The above blue-line kind of reminds me of my grandmothers heart-monitor (when I was young) when she was in the hospital. We lost her the next day. But in this case, that blue-line could be said to be the heart-monitor of our countries financial health. It is the Federal Reserves "Discount Window", the Federal Funds Overnight Monthly Published Rate.

The problem behind this "US Heart-Monitor" is it is indicative of a need from the economy for ever lower-and-lower interest levels to stave-off recession. Like a drug addict needs higher-and-higher doses of his drug to "get high", the economy needs higher-and-higher doses of it's drug (Interest rate relief) to get its high (economic recovery). Some of us have been watching the Fed-Funds rate for a very long time, wondering what happens when zero-percent gets hit, and it's not enough. I believe this is why the Fed/Treasury are in panick mode right now... they sence that zero may not be enough, and are flailing around trying to find something else that might work... in fear of depression.

All this started back in the late 70's (when I first started trading) when US inflation was a really big problem. A man named Paul Volker (very respected at the time) was brought in to chair the Federal Reserve to fight inflation. Interest rates were tightened to restrict the growth of the United States' core money supply (M1) to halt inflation.

Since then, the means to stimulate the economy (get more money into the hands of spenders) has been to coax them to borrow to spend... through progressively lower-and lower interest rates with each recession or economic slow-down.

The result... consumers borrow and spend... the money goes to businesses & savers... who deposit the money back into the bank... for consumers to re-borrow and spend... the money goes to businesses & savers... who deposit the money back into the bank... for consumers to re-borrow and spend...

The government even joined the fun... engaging in deficit spending... the money went to businesses & savers... who bought government debt... issued for the purposes of deficit spending... sending the money to businesses and savers...

All this culminated in both a growing debt bubble (IOU's) and a growing asset-bubble (UOI's)... as both personal debts and money supply (M2) pumped eachother up. All worked well as long as growing IOU's equalled growing UOI's... though the inflation-hawks worried about the rapid growth of M2 & M3 (until the Federal Reserve got too scared to continue to publicly release its M3 measure), and the credit-hawks worried about the rapid growth of debt of all kinds.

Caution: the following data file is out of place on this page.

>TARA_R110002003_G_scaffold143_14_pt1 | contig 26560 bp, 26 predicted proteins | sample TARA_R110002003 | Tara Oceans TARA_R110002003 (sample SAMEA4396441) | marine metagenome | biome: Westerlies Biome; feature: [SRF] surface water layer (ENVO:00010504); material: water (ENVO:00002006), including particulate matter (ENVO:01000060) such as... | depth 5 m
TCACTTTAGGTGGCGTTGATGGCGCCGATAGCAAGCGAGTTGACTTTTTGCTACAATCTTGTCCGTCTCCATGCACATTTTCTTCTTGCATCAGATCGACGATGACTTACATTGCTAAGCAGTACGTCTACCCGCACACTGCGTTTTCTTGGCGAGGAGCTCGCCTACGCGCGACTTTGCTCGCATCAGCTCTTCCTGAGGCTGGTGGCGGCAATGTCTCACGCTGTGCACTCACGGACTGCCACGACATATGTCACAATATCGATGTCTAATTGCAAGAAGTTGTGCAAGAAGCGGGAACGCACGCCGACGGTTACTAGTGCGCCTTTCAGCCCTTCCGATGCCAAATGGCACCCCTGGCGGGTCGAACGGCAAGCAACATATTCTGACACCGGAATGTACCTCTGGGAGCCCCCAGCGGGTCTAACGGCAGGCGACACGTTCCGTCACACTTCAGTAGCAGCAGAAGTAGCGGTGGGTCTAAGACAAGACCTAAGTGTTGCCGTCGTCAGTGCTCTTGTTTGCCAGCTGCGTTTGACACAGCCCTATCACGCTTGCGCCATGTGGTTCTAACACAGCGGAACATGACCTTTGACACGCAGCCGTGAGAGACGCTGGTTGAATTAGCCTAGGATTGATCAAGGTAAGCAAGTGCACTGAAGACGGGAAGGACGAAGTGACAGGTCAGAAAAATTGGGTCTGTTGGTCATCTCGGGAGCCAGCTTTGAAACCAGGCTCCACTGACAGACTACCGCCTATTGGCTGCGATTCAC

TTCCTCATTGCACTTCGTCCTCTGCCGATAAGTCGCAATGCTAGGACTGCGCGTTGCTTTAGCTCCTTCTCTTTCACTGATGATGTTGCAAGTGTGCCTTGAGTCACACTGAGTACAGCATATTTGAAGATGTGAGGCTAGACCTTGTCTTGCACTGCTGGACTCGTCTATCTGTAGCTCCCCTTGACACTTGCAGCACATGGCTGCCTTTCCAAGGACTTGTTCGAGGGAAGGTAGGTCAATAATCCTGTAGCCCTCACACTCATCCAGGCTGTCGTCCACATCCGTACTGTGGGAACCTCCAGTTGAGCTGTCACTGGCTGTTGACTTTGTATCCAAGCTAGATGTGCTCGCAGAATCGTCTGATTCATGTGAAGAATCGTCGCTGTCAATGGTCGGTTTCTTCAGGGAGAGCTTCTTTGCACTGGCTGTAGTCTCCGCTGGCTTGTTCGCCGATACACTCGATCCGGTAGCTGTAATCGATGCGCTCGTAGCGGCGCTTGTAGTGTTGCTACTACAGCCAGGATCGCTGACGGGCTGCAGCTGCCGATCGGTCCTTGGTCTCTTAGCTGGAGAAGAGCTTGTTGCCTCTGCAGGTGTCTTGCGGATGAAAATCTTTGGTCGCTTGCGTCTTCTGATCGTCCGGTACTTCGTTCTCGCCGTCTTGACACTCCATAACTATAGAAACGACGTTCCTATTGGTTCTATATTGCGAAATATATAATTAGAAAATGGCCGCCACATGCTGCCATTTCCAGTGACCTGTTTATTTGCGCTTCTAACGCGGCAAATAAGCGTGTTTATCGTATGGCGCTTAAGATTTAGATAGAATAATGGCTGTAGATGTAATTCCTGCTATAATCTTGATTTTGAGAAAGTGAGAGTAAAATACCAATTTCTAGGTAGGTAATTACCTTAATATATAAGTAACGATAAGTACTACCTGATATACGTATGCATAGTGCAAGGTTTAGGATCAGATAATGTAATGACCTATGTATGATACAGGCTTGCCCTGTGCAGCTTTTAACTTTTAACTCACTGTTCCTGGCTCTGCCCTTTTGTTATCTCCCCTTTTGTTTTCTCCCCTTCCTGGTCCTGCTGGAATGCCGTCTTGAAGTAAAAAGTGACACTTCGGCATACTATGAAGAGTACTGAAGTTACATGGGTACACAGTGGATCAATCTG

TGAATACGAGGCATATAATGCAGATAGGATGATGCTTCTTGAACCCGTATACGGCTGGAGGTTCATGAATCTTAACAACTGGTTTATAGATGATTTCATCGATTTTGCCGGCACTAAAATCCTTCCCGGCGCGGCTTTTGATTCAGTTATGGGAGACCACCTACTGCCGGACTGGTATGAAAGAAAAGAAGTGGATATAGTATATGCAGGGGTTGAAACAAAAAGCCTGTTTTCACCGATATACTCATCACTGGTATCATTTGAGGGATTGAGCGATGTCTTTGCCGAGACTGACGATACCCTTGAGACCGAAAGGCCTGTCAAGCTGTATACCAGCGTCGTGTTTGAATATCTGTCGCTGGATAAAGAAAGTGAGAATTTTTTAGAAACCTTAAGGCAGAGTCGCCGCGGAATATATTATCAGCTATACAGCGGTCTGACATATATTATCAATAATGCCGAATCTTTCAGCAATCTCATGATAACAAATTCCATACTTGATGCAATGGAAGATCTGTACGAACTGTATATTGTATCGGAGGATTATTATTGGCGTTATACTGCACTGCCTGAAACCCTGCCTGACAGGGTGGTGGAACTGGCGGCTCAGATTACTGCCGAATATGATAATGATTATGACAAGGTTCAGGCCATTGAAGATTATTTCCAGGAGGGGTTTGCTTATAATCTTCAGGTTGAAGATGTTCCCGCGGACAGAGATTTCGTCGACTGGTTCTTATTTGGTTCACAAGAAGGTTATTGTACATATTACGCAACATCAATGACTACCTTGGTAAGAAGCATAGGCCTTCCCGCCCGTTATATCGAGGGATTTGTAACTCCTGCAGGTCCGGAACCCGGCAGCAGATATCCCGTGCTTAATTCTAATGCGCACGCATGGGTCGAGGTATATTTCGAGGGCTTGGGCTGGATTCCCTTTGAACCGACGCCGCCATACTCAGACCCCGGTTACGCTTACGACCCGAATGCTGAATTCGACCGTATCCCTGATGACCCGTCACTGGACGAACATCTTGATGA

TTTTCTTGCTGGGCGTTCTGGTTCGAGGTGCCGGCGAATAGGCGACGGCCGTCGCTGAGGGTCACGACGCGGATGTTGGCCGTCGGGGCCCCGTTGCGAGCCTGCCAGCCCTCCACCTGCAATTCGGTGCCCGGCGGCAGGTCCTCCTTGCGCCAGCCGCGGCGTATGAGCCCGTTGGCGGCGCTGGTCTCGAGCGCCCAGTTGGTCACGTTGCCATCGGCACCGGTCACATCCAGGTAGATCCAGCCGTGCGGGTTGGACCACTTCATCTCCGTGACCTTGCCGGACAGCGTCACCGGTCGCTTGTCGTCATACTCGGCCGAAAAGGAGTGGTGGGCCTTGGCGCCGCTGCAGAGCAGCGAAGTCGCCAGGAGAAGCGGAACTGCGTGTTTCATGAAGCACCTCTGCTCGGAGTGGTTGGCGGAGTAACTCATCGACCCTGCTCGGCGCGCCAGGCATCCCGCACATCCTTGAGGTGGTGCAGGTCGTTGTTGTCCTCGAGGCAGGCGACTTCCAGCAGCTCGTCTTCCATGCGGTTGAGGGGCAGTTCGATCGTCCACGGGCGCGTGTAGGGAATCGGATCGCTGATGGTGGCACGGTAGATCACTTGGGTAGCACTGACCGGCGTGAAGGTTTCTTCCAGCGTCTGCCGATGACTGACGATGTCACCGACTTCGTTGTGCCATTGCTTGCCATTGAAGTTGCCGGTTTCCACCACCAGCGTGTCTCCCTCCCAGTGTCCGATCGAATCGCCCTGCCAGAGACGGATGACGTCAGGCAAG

Then came the credit crisis of 2008, and the dreaded "Mark-to-market".

As housing values plunged and the US sank into recession in 2008, loan-delinquencies shot up, and markets for mortgage-securities seized up as values plunged. Under mark-to-market rules, hundreds-of-billions, then trillions of bank assets had to be written off, while the homeowners (on the other side of the loans) retained the obligations of their mortgages. The result was that bank assets (UOI's) disappeared much faster than mortgage obligations (IOU's), creating a situation where (as I understand) the asset-bubble began deflating faster than the debt-bubble (in the eyes of thier respective holders), creating a negative balance (or charge against) the actual (M1) money supply.

As I understand it, it is concievable that the net temporary effect of this is that we may actually have little if any real net money supply, maybe even an effectively negative money supply, given the discrepancy between the unwinding of the two pools, and that may be behind the seeming panick of the Fed & treasury in their attempt at quantitative easing. It would also be behind the rise in the US dollar.

Given the growth in US population, and the growth of world use of the US dollar, the money supply growth (M1) should parrallel the growth of the share of the worlds population that uses it. We may be a long, long way below that.

Hence the use of lower interest rates to spur spending, with all its disasterous consequences.

Using low interest rates to entice spenders further into debt is a poor way to attempt to exit a recession. As is giving trillions to banks and special-interests and waiting for it to trickle down to the consumer. In reality wealth tends to trickle up (to the saver) rather than down (to the spender). As the saying goes, the rich get richer, and the poor get poorer.

The US has prospered throughout its history through stimulation of both ends of society... saver and spender. In reality, spenders cannot prosper without savers to fund the ventures productive of the goods they wish to buy, and savers cannot prosper without spenders to buy the goods produced by their productive ventures. The spender needs the saver, and the saver needs the spender. Both need a wise, wholistic government.